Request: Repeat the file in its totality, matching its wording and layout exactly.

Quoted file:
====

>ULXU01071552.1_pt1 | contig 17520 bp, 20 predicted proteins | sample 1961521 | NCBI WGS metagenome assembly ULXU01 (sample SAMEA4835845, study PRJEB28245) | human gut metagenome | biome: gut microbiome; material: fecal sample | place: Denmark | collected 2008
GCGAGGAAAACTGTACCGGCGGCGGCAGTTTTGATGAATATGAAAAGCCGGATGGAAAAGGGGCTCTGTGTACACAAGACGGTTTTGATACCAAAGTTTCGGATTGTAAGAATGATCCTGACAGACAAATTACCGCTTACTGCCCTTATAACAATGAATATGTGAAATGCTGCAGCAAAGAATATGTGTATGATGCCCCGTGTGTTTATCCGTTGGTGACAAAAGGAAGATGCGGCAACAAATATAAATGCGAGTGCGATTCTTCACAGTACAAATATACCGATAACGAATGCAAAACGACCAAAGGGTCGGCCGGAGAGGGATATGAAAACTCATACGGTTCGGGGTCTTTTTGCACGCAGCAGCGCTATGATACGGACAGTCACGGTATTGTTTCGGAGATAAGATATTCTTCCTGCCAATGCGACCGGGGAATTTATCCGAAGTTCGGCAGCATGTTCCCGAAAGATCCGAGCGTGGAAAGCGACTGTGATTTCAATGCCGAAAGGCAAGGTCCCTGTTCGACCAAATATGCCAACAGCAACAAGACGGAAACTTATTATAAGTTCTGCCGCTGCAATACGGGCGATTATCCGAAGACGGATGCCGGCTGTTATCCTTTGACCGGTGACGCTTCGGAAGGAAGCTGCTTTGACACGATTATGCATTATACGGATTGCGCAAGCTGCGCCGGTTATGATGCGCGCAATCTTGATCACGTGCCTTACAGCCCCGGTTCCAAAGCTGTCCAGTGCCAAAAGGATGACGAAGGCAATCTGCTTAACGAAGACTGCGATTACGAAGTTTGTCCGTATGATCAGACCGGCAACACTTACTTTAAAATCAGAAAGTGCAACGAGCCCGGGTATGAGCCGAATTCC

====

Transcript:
>ULXU01071552.1_pt1 | contig 17520 bp, 20 predicted proteins | sample 1961521 | NCBI WGS metagenome assembly ULXU01 (sample SAMEA4835845, study PRJEB28245) | human gut metagenome | biome: gut microbiome; material: fecal sample | place: Denmark | collected 2008
GCGAGGAAAACTGTACCGGCGGCGGCAGTTTTGATGAATATGAAAAGCCGGATGGAAAAGGGGCTCTGTGTACACAAGACGGTTTTGATACCAAAGTTTCGGATTGTAAGAATGATCCTGACAGACAAATTACCGCTTACTGCCCTTATAACAATGAATATGTGAAATGCTGCAGCAAAGAATATGTGTATGATGCCCCGTGTGTTTATCCGTTGGTGACAAAAGGAAGATGCGGCAACAAATATAAATGCGAGTGCGATTCTTCACAGTACAAATATACCGATAACGAATGCAAAACGACCAAAGGGTCGGCCGGAGAGGGATATGAAAACTCATACGGTTCGGGGTCTTTTTGCACGCAGCAGCGCTATGATACGGACAGTCACGGTATTGTTTCGGAGATAAGATATTCTTCCTGCCAATGCGACCGGGGAATTTATCCGAAGTTCGGCAGCATGTTCCCGAAAGATCCGAGCGTGGAAAGCGACTGTGATTTCAATGCCGAAAGGCAAGGTCCCTGTTCGACCAAATATGCCAACAGCAACAAGACGGAAACTTATTATAAGTTCTGCCGCTGCAATACGGGCGATTATCCGAAGACGGATGCCGGCTGTTATCCTTTGACCGGTGACGCTTCGGAAGGAAGCTGCTTTGACACGATTATGCATTATACGGATTGCGCAAGCTGCGCCGGTTATGATGCGCGCAATCTTGATCACGTGCCTTACAGCCCCGGTTCCAAAGCTGTCCAGTGCCAAAAGGATGACGAAGGCAATCTGCTTAACGAAGACTGCGATTACGAAGTTTGTCCGTATGATCAGACCGGCAACACTTACTTTAAAATCAGAAAGTGCAACGAGCCCGGGTATGAGCCGAATTCC